But the rumor persists, and different versions have recently emerged that line up with Mr. Karadzic’s assertion, including a new historical study of the Yugoslav wars published by Purdue University in Indiana.
Charles W. Ingrao, the study’s co-editor, said that three senior State Department officials, one of them retired, and several other people with knowledge of Mr. Holbrooke’s activities told him that Mr. Holbrooke assured Mr. Karadzic in July 1996 that he would not be pursued by the international war crimes tribunal in The Hague if he left politics” (6). In fact, the report even mentions a written agreement between the two.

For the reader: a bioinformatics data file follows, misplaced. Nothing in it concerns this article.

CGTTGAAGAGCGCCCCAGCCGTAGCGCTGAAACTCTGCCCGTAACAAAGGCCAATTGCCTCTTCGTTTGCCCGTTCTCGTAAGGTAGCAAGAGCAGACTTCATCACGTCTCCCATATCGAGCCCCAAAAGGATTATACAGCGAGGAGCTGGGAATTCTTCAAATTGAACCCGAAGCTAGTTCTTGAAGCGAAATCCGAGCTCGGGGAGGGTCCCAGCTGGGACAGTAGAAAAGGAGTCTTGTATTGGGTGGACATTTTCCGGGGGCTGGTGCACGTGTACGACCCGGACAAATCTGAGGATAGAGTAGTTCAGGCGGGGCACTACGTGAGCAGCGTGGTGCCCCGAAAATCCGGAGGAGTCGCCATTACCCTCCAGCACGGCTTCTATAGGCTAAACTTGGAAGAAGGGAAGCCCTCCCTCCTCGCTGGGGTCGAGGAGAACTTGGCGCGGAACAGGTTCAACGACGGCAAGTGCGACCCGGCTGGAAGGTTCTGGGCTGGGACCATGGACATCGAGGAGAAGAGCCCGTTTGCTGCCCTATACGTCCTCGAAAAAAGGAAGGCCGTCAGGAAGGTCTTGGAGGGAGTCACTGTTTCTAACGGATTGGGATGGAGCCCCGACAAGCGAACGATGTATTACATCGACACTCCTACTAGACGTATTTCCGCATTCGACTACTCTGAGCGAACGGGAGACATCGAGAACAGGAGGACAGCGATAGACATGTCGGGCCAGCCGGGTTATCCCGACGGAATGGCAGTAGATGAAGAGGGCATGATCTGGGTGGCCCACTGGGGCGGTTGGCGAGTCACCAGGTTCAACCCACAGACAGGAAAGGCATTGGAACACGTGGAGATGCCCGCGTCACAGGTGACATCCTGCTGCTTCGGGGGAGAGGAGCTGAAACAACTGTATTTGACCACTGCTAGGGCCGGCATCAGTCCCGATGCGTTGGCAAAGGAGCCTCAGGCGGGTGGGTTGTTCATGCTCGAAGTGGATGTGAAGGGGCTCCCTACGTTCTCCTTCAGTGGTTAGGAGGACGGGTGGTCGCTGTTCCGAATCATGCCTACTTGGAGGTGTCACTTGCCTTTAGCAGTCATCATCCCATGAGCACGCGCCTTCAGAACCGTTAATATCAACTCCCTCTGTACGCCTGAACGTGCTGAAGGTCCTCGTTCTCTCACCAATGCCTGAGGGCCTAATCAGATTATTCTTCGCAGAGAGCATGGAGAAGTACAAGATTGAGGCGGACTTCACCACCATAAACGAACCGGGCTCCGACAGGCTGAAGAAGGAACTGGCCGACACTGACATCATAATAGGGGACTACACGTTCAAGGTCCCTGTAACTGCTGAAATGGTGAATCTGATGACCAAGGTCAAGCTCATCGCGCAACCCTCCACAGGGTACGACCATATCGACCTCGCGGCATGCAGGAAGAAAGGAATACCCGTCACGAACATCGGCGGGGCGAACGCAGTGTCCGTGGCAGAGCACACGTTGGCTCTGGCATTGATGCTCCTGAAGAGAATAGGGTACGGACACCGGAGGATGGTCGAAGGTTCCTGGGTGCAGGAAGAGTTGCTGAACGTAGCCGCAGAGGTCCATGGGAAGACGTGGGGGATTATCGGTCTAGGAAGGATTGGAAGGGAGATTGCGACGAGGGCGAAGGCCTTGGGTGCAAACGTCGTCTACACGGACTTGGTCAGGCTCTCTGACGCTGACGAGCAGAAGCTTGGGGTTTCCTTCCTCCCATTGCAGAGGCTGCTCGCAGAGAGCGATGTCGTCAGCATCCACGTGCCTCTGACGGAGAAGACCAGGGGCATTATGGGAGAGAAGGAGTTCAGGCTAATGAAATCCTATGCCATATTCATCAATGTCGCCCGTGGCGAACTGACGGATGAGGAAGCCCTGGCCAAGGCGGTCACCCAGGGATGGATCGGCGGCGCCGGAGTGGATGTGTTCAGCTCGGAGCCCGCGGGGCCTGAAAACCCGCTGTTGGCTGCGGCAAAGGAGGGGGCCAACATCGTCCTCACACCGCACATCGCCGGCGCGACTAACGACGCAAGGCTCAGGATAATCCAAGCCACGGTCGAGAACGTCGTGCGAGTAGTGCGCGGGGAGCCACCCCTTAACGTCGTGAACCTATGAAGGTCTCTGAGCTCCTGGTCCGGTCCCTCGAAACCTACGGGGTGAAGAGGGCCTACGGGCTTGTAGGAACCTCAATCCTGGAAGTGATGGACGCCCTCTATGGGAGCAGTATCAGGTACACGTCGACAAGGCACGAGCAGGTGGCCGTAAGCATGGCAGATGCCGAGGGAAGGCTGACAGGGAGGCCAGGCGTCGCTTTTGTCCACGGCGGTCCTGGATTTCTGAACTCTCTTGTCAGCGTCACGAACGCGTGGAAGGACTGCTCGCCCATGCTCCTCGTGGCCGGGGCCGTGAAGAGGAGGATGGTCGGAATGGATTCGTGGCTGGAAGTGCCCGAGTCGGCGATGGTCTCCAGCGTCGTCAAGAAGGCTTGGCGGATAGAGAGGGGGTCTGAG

This brings us back to the case of occupied Kosova (called “Kosovo” these days, especially since the 2008 declaration of independence from Serbia) and the infamous Prime Minister Hashim Thaçi. What exactly connects Mr. Thaçi to Richard Holbrooke, aside from the few snapshots and the remark to the press we mentioned earlier? Well, it just so happens that back in 1998-1999, Richard Holbrooke served as a special presidential envoy for Clinton in Kosovo during the Kosovo War, giving special support to the Kosovo Liberation Army (KLA or UÇK in Albanian), an illegal radical Albanian nationalist organization the U.S. classed as a terrorist group. Holbrooke was called “the KLA’s Godfather” and recruited many mujahideen mercenaries from the Middle East and Central Asia to fight with the KLA. Mr. Thaçi was one of the leaders of the KLA and was wanted for bomb attacks by Interpol. In 1999 a war broke out between the KLA and Yugoslav Federal Army. NATO air forces launched a war of aggression and bombed Yugoslavia, ostensibly to deter Serb ethnic cleansing of Kosovar Albanians. In reality, it was the Yugoslav government’s hesitancy to embrace economic reform.